Plus, you’ll get my Notation Pack! It has 8 pages of important guitar worksheets for notating anything related to; music charts, guitar chord diagrams, and TAB.

As a BONUS, (from my "Over 40 and Still Can't Play a Scale" video), I'll also throw in a breakdown of all of the chords that are diatonic to the "F Major" scale.

As an EXTRA BONUS for my Phrygian Dominant video, I'll also throw in a breakdown featuring all of the chords that are diatonic to the Phrygian Dominant scale.

Just send me an email off of the contact page of to let me know about either your donation or your Merchandise purchase and I’ll email you those digital handouts within 24 hrs.          ____________________________________________________

If we adjust the “A” Natural Minor’s “seventh” note up a half-step, (which is the note of “G” moving up to “G#”), we end up with what’s called the “A” Harmonic Minor.

Here’s how it looks on the neck, the adjusted “seventh” tone is highlighted in green on your diagram…

Harmonic Minor: 4th String

Harmonic Minor: 5th String

Now that you’ve learned how the “A” Natural Minor can convert over to the “Harmonic Minor,” let’s next learn how this scale can be used to make music.

This scale is only applied very briefly in a melody. The reason is because its use is targeted over the fifth chord of a Minor key signature when that chord quality changes from Minor (Minor is the diatonic quality from the notes of the Natural Minor Scale), over to either Major or to a Dominant 7th chord, (Major and Dominant 7th are the qualities from Harmonic Minor's harmony). 

Before we get into using the Harmonic Minor scale, I want to establish a chord progression that will give us the correct situation for where we can use the, “A” Harmonic Minor Scale.

Key of "A" Minor - Chord Progression:

Now you have an understanding for what the correct group of chords sound like for applying the Harmonic Minor, (remember that it’s the 5th chord of the key converted to Major or Dominant 7th that makes everything come alive).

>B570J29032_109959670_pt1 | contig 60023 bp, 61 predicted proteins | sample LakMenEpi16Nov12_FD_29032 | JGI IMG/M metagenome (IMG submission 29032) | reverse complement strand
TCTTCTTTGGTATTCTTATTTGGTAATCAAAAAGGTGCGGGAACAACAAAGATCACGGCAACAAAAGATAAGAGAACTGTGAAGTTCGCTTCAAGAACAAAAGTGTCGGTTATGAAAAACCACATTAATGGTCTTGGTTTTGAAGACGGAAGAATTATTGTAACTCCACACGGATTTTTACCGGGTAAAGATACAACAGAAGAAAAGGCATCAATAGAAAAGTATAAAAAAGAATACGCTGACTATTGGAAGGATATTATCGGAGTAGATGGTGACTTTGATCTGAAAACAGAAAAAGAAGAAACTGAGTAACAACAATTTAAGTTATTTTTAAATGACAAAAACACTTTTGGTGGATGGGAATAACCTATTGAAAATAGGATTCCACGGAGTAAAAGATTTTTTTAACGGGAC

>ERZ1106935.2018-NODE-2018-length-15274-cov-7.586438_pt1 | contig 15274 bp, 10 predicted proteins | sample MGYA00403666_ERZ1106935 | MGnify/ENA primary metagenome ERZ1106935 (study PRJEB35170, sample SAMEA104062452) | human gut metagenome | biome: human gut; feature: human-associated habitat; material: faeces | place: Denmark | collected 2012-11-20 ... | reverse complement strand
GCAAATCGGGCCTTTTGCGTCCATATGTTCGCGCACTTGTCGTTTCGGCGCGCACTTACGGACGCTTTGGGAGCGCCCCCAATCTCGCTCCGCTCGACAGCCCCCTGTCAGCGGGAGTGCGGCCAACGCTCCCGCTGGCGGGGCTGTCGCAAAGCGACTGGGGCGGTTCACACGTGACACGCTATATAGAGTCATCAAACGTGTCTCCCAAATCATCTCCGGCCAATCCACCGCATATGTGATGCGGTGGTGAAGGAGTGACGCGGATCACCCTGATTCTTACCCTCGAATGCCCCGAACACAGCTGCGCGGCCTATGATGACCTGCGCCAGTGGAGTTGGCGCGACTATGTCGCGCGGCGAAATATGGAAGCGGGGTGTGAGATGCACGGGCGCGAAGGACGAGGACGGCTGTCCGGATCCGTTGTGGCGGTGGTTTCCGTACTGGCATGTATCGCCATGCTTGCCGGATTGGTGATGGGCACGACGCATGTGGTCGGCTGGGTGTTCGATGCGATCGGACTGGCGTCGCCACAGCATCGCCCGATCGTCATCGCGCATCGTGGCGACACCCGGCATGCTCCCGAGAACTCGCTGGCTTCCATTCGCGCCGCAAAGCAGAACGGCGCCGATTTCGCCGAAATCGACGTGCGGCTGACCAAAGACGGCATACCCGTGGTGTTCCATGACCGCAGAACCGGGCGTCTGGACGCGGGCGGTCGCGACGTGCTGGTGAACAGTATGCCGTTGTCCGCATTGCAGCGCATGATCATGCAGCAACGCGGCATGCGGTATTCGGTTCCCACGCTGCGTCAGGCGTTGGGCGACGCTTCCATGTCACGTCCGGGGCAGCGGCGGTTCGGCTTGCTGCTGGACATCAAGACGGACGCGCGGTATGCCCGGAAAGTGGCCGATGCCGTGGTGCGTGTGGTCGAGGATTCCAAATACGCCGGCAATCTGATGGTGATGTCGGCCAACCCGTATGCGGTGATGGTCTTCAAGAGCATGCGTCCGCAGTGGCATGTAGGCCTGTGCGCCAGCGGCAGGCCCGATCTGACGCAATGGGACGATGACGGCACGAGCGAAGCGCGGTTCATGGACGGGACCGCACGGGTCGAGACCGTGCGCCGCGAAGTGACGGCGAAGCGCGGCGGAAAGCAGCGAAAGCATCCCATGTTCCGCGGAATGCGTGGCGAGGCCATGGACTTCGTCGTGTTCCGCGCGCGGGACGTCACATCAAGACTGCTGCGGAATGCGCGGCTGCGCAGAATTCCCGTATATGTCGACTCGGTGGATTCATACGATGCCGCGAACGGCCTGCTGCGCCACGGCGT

In our example the 5th chord away from the Tonic - the “A” – of our example is an “E” chord, in our example it is “E Dom.7.”

This means that when the “E7” chord appears, (in our example it’s sitting in the 4th measure), during that 4th measure we can use the notes of “A” Harmonic Minor scale.

To demonstrate the sound of this scale’s effect, I’ve created a melody line that applies the unique raised 7th tone over that “E7” chord in the fourth bar of our progression. Learn the melody shown below and keep in mind that the 4th measure is the place for applying Harmonic Minor Scale.

Key of "A" Minor - Melody:

Once you learn how easy it is to use the Harmonic Minor scale, the next step (the fun step) is to start practicing the scale in context! 

Once you can get some chord changes going on in the background, you’ll start to naturally hear all kinds of ways to use that raised 7th degree that happens from between the Natural Minor scale over to the “Harmonic Minor” scale.

Remember, it’s just one note that changes, between the two scales, (the 7th note),… but… the impact to the overall sound of the harmony as well as, the melody lines (that are composed or improvised). That effect can be really something else to hear musically when it happens!